• The most widely used system of color television, PAL, employs a chrominance Subcarrier, frequency interleaving of luminance and chrominance components, the constant luminance principle - all taken from the NTSC scheme.
      • The major differences are that, in PAL, the phase of the color components is reversed from line to line, with corresponding reversal at the receiver, and that simple color-difference signals are used in place of the NTSC I and Q signals.
  • 4.5 MHz 4.5 MHz 5.5 MHz Sound Carrier 4.2 MHz 4.2 MHz 5.0 MHz Video Bandwidth 3.575611 MHz 3.582056 MHz 4.433618 MHz Color Sub Carrier 60 Hz 50 Hz 50 Hz Vertical Freq. 15.750 kHz 15.625 kHz 15.625 kHz Horizontal Freq. 525/60 625/50 625/50 Line/Field PAL M PAL N PAL SYSTEM P A L Phase Alternating Line
  • SECAM
      • SECAM is the Sequential Color with Memory system of analog encoding.
      • The SECAM system requires the receiver to memorize the content of each line, successive line signals being transmitted in the two color components.  The color signals are sent on a chrominance subcarrier by frequency modulation, thus precluding the use of frequency interleaving.  Both PAL and SECAM require somewhat more complex receivers and have somewhat lower vertical color resolution, but highly satisfactory reception is achieved by each system.
  • 6.5 MHz 5.5 MHz Sound Carrier 6.0 MHz 5.0 MHz Video Bandwidth 50 Hz 50 Hz Vertical Frequency 15.625 kHz 15.625 kHz Horizontal Frequency 625/50 625/50 Line/Field SECAM D,K,K1,L SECAM B,G,H SYSTEM SECAM S e quential C ouleur A vec M emoire or S equential C olor with M emory
  • Differences
      • The major difference in performance among NTSC, PAL, and SECAM is the superior horizontal resolution of the latter systems. 
        • This arises from two causes:
          • more fundamentally from the wider channels (7 and 8 MHz) used, with correspondingly wider video bandwidths (variously set at 5.5, 6, and 6.5 MHz);
          • less fundamentally from the lower frame rate (25 frames per second) which in turn has the deleterious effect of increasing their susceptibility to flicker problems. 
  • The Video Signal
      • A composite video signal is a signal in which all the components required to generate a video signal are embedded in a single signal. The three main components that together form a composite signal are as follows:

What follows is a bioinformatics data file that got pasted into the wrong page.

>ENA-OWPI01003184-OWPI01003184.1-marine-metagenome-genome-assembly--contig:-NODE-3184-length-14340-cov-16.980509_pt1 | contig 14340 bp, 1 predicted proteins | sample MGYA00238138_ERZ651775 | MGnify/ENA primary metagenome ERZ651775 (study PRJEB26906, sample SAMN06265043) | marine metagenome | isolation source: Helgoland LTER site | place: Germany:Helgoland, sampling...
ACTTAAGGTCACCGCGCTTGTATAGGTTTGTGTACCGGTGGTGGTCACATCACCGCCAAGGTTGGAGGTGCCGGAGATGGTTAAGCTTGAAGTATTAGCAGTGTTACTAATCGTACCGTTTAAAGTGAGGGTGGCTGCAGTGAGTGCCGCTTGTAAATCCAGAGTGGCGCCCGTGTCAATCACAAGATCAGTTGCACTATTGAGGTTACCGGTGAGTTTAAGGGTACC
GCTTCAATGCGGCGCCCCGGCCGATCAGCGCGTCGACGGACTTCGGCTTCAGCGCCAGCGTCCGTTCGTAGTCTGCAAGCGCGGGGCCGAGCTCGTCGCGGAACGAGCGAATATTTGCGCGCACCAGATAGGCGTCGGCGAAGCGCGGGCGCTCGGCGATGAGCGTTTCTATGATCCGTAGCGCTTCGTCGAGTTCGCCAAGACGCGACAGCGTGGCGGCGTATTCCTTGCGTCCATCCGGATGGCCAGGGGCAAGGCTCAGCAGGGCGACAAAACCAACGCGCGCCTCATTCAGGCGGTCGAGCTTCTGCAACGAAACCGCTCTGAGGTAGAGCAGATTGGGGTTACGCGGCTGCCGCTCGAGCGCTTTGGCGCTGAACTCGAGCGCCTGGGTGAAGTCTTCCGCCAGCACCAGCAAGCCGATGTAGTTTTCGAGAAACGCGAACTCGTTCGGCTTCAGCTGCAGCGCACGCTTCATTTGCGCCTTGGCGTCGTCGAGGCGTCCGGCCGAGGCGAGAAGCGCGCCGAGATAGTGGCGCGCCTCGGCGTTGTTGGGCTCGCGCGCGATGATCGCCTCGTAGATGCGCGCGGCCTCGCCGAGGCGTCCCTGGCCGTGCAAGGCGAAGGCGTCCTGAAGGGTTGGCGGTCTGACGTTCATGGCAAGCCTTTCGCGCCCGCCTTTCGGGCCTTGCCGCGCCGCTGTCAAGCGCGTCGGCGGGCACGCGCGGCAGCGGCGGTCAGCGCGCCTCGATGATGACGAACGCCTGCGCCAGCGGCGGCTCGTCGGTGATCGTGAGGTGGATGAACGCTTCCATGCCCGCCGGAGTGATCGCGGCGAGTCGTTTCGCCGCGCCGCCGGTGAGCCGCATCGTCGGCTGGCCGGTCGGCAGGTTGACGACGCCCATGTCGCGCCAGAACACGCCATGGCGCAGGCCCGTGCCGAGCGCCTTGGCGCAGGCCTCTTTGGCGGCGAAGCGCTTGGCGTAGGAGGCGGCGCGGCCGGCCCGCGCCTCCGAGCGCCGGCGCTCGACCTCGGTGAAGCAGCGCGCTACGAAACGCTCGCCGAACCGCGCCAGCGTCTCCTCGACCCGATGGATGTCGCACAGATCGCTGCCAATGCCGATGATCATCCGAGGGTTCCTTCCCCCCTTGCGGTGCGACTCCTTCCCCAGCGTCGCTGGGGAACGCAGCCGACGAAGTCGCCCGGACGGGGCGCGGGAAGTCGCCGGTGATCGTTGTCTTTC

• The luma signal (or luminance) — contains the intensity (brightness or darkness) information of the video image
      • The chroma signal — contains the color information of the video image
      • The synchronization signal — controls the scanning of the signal on a display such as the TV screen
  • The Composite Video Signal
      • The monochrome composite signal is built of two components: luma (or luminance) and synchronization. This signal, which is usually called the Y signal, is shown in figure below.
    Figure 1. Monochrome Composite Video Signal (Luma Steps from White to Black)
  • Figure 2. Color Information Signal for a Color Bar Line (Including the Color Burst)
  • The composite color video signal, often called the Color Video, Blank, and Sync (CVBS) signal, is the sum of Y and C , is shown in Figure 3. CVBS = Y + C The two components Y and C can also be distributed separately as two independent signals. These two signals together are called either Y/C or S-video.
  • Parts of the Video Signal
      • The signal for a single horizontal video line consists of a horizontal sync signal, back porch, active pixel region, and front porch, as shown in figure below.
      • The front porch is a brief (about 1.5 µs) period inserted between the end of each transmitted line of picture and the leading edge of the next line sync pulse.
      • The horizontal sync (HSYNC) signals the beginning of each new video line.
      • HSYNC is followed by a back porch, which is used as a reference level to remove any DC components from the floating (AC coupled) video signal. This is accomplished during the clamping interval for monochrome signals, and takes place on the back porch.
      • Back porch is followed by color burst , which provides information for decoding the color content of the signal.
      • Vertical sync (VSYNC) pulse is actually a series of pulses that occurs between fields to signal the monitor to perform a vertical retrace and prepare to scan the next field.
  • H Sync & V Sync
  • Video Levels
      • The video levels define the levels and ranges for the different parts of the video signal.
      • The unit used to define video levels is the IRE (Institute of Radio Engineers).
      • The blanking level refers to 0 IRE and the white level refers to +100 IRE. The blanking level, which is the reference level for the video signal (usually 0 V), is different from the black level if a setup is applied to the signal as shown in figure below.
  •  
  • Figure: Analog encoding from R'G'B' to CVBS.
  •